Nutrition and kidney disease are inextricably linked, so it comes as no surprise that a new study all but confirms long-term dialysis success or failure is, in large part, determined by what kind of nutrition and lifestyle habits kidney disease patients espouse. A recent study showed about 35% of patients with advanced chronic kidney disease experienced a deterioration in nutritional status before their dialysis program. Researchers said they linked the changes to physical function, smoking and gastrointestinal symptoms to an increased risk.
Researchers looked at 1,103 patients with CKD stages 4 to 5 who had repeated measurements of the seven-point subjective global assessment (SGA). Researchers said the SGA is made of four parts. These are patients’ history of weight change, history of dietary intake and gastrointestinal symptoms, a physical examination with visual inspection to screen for loss of fat mass and muscle wasting. They said they defined a decline in nutritional status as at least one point during the first 12 months of follow-up. A severe decline was defined as a decline of two or more points during the first 12 months of follow-up.
Patients were at least 65 years and were from Germany, Italy, the Netherlands, Poland, Sweden or the UK. Twenty-eight percent were considered moderately malnourished at the baseline. Twenty-four percent began treatment with dialysis with a mean follow-up of 1.6 years.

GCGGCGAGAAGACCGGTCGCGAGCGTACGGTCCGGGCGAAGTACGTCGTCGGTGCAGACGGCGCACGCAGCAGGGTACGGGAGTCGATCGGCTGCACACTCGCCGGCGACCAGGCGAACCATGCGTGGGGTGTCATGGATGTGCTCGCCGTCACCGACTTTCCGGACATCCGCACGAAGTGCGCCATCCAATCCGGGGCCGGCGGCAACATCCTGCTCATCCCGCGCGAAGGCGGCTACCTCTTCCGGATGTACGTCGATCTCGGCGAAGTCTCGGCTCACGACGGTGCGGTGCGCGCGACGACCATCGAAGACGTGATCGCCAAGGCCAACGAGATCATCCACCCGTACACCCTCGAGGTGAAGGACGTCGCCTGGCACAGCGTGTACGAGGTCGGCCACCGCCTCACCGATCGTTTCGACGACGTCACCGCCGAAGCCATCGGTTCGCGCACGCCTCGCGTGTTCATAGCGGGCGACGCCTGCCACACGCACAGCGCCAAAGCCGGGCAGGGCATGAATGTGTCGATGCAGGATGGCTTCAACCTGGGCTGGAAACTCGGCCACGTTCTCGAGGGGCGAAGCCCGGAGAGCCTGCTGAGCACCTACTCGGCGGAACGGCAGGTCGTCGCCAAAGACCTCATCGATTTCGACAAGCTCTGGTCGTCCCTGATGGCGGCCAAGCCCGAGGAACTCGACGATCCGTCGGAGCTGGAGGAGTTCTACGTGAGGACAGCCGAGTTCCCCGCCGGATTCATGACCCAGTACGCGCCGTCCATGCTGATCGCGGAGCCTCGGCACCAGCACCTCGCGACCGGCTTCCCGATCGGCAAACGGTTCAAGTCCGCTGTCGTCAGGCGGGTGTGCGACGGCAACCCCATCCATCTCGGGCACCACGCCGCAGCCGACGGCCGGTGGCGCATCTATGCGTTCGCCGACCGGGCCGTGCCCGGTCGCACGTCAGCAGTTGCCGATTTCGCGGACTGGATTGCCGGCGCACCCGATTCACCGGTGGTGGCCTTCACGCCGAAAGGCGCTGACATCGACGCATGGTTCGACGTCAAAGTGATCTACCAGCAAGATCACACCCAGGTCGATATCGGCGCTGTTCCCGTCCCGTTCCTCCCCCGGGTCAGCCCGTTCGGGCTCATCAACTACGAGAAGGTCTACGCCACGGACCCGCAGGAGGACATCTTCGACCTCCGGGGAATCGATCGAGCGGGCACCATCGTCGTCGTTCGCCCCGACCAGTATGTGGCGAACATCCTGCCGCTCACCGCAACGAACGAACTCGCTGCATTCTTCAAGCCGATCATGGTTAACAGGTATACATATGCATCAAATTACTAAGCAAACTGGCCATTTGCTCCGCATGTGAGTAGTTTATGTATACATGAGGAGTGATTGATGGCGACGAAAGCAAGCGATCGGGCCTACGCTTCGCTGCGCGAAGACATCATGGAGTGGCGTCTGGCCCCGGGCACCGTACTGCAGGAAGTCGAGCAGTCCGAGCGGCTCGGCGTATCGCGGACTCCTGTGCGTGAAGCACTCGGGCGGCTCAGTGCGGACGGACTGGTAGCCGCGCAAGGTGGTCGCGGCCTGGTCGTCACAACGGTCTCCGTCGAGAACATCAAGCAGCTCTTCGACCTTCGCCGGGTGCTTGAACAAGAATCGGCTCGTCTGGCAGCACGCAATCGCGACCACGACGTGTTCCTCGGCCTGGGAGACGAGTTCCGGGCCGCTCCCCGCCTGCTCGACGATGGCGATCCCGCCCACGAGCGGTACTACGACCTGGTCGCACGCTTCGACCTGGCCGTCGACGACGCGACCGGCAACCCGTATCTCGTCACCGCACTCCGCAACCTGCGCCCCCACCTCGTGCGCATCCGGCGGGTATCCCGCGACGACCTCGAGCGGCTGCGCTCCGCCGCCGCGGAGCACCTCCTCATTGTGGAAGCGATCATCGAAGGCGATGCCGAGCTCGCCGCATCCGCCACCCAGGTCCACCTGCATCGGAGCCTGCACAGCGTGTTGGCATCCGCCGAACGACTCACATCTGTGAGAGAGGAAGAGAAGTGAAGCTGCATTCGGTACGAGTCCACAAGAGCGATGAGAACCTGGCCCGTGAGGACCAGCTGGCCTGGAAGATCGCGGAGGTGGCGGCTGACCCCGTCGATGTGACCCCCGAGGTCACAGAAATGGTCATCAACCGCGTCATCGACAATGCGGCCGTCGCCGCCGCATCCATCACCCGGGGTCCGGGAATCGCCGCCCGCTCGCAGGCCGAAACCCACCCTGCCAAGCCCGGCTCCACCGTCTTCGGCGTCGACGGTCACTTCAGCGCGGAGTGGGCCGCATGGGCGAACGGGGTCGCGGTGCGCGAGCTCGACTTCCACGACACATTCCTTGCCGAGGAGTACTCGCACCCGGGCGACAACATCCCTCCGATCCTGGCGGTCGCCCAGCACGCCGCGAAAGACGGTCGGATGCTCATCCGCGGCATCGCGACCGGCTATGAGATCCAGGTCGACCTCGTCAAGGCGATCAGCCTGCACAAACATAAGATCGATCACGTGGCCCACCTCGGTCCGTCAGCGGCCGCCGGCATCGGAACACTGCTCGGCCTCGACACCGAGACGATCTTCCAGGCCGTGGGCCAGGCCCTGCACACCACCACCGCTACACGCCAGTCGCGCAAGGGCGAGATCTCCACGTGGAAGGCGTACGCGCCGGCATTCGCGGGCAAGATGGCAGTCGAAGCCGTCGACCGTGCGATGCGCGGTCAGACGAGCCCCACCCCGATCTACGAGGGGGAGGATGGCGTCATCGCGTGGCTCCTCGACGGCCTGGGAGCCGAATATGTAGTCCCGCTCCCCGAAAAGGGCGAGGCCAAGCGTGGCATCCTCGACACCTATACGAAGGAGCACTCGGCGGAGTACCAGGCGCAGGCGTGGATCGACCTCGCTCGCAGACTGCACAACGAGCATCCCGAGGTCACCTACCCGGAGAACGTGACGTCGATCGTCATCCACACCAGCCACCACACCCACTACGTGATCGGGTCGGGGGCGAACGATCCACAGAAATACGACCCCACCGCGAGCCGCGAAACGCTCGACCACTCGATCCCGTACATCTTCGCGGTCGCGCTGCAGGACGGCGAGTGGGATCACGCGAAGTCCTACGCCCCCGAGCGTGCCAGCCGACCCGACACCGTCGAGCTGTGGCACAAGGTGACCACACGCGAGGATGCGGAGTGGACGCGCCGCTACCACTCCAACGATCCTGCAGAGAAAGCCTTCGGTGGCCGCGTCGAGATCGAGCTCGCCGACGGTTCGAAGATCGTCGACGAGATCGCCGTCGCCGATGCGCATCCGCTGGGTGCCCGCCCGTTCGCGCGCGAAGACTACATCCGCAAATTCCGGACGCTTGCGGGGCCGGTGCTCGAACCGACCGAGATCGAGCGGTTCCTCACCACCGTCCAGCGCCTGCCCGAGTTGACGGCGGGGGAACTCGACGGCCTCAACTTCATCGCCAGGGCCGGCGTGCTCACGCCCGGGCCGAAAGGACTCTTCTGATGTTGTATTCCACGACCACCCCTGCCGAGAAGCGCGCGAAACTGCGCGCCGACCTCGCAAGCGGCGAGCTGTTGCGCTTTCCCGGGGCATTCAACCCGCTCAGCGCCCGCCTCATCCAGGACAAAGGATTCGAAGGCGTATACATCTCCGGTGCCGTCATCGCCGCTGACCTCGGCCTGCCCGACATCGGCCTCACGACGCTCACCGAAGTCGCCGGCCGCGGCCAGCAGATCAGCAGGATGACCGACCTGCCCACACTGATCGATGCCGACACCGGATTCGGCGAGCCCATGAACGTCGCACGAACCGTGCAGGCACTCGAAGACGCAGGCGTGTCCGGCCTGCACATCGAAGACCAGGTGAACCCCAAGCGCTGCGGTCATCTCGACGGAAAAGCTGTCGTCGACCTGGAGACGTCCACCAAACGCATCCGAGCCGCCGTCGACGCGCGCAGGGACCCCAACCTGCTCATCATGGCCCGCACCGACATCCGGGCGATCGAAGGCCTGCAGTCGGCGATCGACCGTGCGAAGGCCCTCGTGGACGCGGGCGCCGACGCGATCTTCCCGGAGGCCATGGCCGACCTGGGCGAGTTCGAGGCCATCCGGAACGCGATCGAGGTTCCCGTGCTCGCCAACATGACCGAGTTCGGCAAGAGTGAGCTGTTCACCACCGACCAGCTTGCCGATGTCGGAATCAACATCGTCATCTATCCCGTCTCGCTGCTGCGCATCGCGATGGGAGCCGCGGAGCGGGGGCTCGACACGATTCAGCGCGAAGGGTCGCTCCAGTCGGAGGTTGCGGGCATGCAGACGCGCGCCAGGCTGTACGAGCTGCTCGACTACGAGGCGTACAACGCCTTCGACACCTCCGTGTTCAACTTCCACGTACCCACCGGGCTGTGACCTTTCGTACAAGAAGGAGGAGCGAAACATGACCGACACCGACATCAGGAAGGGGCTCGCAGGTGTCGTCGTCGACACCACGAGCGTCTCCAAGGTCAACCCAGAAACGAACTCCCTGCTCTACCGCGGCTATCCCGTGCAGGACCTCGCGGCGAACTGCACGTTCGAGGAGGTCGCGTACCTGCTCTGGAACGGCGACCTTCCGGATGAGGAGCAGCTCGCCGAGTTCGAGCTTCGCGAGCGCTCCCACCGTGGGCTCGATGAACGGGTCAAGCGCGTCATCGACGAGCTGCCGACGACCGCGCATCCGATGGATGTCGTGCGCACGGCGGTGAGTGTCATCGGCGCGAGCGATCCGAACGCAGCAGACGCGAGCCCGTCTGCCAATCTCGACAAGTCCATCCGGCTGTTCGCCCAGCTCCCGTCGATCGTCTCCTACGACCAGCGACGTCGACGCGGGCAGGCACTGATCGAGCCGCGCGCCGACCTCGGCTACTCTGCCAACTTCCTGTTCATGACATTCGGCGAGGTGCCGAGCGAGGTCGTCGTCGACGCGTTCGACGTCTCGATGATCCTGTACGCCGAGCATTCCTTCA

During follow-ups one year later, researchers found impaired nutritional status in 34.9% of the study population, with a severe decline in SGA occurring in 10.9%. The entire follow-up period showed mean SGA change was -0.18 points per year. They also found patients with lower SGA scores increased every 6 months. The proportion of patients with SGA scores of 6 or 7 went down. Researchers found decline in SGA was associated with greater reduction in eGFR (mean change of 2 mL/min/1.73 m2 vs. -0.7 mL/min/1.73 m2 for those whose nutritional status remained stable throughout the study period).
Researchers found factors which could be modified. Smoking was found to be a very strong risk factor. Additionally, mental health could have a significant impact, as patients with stable mental health had a stable nutritional status. The opposite was found for patients who score low for mental health.
Researchers admitted the cause and effect of many relationships may be hard to figure out. They said other factors such as fatigue and lack of motivation might be contributing to poor diet and lack of motivations. They added deteriorated nutrition could hurt the mental health and effect health behavior. For more of the latest on kidney health, kidney studies and more be sure to tune in to our YouTube channel.